France's 1991 Evin Law prohibits TV alcohol ads

PARIS — The European Commission announced that it will take France to the European Court of Justice over disputes concerning alcohol advertising on TV.

Brussels has taken issue with France’s 1991 Evin Law, which, among other things, prohibits the promotion, direct or indirect, of alcohol brands on television. At the heart of the disagreement is the commission’s contention that the law negatively affects revenues of other EU countries when it comes to sporting events that are sponsored by alcohol brands.

The ’91 law prohibits the retransmission of these events and, the commission said, subsequently interferes with cross-border media sales services provided by the events’ organizers.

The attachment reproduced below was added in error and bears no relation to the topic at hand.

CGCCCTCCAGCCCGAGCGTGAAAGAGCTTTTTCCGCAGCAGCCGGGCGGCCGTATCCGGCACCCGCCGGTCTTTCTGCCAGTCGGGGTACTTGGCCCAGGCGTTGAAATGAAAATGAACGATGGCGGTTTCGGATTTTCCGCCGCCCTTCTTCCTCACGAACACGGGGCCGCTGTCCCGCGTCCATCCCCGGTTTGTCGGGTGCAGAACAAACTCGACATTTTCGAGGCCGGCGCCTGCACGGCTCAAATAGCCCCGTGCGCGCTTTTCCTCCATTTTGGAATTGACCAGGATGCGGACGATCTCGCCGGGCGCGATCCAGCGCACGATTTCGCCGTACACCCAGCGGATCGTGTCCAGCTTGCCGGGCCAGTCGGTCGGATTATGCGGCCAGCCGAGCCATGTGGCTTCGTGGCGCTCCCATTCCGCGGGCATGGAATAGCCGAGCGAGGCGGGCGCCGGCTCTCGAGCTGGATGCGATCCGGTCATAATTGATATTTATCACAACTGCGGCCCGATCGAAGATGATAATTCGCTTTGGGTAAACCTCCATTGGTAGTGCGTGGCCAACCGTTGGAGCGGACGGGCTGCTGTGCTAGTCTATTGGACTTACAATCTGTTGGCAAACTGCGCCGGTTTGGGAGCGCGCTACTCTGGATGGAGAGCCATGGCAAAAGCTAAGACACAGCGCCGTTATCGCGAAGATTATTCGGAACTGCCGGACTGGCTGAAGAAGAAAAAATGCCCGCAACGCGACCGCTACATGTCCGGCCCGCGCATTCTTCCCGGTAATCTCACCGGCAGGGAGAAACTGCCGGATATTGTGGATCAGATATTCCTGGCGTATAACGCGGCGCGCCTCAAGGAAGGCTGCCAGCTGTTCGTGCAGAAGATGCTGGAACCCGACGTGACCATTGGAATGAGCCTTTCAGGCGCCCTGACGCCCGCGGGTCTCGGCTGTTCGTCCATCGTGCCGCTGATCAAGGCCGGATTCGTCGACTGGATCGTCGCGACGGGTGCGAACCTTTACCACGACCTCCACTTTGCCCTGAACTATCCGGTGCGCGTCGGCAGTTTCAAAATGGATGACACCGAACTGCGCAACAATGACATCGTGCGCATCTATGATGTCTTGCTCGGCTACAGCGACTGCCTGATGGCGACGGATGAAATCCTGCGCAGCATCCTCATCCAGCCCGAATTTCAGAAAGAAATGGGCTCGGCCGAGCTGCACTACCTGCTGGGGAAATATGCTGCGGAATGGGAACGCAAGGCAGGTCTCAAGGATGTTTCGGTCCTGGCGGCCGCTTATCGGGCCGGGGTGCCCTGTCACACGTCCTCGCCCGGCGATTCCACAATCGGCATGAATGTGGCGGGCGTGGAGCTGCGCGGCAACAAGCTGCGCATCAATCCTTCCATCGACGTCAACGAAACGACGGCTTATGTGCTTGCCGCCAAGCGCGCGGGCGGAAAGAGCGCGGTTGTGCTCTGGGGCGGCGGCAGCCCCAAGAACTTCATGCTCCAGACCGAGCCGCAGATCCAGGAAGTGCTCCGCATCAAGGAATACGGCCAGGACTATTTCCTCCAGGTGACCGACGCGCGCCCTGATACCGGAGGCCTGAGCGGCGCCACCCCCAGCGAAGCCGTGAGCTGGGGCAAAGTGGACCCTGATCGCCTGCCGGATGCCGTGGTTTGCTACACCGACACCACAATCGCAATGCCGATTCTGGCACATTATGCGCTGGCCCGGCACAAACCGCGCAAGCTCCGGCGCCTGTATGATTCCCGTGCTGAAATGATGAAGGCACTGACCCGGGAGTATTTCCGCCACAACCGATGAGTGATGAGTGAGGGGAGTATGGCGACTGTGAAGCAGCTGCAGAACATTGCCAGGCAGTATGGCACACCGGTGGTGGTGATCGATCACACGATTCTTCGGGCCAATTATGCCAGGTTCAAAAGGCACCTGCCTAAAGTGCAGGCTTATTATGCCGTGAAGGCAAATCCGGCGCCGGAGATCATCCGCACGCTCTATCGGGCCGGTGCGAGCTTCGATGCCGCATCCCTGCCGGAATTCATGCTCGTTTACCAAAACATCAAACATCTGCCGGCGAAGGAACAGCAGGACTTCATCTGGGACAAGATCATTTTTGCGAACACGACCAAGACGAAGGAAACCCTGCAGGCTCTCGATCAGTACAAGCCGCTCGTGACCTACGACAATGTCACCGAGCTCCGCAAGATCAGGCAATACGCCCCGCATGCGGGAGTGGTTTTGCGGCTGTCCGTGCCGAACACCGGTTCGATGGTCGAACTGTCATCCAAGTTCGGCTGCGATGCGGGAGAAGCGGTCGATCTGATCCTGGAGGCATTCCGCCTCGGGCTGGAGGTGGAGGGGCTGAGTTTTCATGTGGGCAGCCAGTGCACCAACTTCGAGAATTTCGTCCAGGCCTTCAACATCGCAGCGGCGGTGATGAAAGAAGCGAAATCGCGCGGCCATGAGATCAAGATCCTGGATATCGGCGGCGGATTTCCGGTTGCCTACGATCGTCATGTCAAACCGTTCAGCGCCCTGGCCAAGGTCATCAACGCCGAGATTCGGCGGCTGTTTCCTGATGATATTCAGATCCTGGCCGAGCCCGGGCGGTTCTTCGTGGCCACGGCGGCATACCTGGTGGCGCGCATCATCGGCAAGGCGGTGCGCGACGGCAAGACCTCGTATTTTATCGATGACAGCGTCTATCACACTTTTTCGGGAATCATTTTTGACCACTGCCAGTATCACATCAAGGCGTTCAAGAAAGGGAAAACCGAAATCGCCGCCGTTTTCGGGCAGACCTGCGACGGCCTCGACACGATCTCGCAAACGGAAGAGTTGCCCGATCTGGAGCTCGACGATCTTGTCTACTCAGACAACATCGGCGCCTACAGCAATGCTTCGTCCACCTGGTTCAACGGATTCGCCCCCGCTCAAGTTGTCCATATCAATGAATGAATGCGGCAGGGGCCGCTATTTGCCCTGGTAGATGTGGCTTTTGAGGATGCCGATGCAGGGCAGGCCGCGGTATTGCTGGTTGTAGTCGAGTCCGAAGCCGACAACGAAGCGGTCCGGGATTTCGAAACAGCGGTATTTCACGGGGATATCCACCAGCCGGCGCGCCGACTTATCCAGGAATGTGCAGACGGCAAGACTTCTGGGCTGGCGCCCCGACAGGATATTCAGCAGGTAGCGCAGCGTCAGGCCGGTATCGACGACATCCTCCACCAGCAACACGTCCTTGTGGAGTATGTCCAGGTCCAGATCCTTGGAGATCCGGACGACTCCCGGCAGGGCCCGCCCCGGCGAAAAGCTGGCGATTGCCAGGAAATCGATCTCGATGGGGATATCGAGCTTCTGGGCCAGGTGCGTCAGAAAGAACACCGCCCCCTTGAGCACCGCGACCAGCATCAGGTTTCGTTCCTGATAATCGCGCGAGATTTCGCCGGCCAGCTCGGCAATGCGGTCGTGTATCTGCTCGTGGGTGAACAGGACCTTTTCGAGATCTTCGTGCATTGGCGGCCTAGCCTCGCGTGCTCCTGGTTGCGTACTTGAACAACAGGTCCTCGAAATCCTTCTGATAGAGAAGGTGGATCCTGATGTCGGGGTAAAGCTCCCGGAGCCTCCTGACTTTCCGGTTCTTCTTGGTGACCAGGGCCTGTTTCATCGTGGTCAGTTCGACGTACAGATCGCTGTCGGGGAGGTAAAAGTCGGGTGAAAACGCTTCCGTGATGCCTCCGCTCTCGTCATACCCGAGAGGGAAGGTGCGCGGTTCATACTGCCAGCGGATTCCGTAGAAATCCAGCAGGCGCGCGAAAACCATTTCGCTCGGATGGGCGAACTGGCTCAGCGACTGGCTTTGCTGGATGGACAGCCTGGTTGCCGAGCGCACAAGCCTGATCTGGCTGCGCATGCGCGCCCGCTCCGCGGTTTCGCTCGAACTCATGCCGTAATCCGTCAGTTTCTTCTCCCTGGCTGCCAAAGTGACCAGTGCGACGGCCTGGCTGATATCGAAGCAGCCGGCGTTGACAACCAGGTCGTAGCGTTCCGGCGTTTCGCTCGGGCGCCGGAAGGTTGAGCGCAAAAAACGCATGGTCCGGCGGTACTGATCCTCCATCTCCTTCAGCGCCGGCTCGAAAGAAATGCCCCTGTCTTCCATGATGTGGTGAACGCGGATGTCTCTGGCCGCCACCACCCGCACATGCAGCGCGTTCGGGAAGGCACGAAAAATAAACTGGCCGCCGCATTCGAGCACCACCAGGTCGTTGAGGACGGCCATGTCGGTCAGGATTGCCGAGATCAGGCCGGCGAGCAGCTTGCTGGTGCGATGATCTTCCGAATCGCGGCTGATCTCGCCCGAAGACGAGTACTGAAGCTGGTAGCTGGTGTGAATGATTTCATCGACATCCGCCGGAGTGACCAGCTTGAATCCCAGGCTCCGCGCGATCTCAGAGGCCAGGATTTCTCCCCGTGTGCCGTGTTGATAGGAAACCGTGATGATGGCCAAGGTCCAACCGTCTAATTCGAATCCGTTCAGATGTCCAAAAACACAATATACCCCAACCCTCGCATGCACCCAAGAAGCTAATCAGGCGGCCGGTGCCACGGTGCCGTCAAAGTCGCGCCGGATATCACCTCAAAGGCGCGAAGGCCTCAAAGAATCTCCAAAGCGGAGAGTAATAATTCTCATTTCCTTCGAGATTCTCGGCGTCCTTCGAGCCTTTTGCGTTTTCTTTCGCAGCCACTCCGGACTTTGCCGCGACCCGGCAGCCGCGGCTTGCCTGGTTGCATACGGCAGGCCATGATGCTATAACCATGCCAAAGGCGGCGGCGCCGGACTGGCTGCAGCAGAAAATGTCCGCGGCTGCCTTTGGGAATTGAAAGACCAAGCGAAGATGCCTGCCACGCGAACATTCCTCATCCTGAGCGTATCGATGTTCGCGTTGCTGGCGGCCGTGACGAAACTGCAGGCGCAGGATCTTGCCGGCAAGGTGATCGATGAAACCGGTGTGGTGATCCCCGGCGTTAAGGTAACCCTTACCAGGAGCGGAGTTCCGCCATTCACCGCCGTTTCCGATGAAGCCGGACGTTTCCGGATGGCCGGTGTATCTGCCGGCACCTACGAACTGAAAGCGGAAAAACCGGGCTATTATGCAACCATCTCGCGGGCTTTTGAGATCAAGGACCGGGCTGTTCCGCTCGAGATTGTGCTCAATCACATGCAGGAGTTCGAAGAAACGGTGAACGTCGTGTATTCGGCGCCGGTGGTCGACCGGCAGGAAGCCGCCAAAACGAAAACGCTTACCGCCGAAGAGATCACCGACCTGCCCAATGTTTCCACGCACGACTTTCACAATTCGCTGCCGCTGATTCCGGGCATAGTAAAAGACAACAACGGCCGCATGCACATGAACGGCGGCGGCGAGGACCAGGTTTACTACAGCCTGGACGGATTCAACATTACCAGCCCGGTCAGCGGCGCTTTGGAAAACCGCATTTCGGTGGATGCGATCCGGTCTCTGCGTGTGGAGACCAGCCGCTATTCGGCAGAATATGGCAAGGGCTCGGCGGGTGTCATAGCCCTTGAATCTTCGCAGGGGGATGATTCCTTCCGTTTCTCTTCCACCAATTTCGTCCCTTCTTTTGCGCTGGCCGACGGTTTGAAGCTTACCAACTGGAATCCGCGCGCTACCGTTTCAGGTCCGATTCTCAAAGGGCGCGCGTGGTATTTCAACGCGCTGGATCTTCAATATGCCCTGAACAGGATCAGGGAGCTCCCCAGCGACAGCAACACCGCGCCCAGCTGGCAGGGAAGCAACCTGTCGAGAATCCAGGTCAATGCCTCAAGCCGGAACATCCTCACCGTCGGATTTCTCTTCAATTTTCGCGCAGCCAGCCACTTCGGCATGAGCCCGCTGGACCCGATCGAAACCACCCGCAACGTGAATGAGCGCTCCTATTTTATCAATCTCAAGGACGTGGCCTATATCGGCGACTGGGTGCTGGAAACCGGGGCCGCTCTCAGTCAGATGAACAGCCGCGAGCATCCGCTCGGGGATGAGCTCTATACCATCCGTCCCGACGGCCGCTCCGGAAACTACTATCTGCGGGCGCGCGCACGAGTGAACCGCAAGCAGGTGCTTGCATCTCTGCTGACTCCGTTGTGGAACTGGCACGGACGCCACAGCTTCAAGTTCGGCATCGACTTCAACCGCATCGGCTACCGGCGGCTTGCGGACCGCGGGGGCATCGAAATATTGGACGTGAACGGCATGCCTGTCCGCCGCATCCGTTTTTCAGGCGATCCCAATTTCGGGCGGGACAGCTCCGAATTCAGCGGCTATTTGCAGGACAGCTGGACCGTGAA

The EU added, “The commission also takes the view that these measures restrict alcoholic beverage producers from buying advertising and sponsorship services from sports events organizers in other member states.”

Complaints to the commission were made when France’s Conseil Superieur de l’Audiovisuel (CSA), a broadcasting watchdog, intervened to prevent the broadcasting of certain sporting events that took place in other EU member states. They did so on the grounds that there were advertising billboards for alcoholic drinks in the stadiums where the events took place.

“If this is a law that is applied universally, one that is equally restrictive to French alcohol brands as it is to those in the rest of the EU, then the commission might have a more difficult time establishing their case,” said Dennis Oswell, an EU lawyer at law firm Ashurst Morris Crisp in Brussels.

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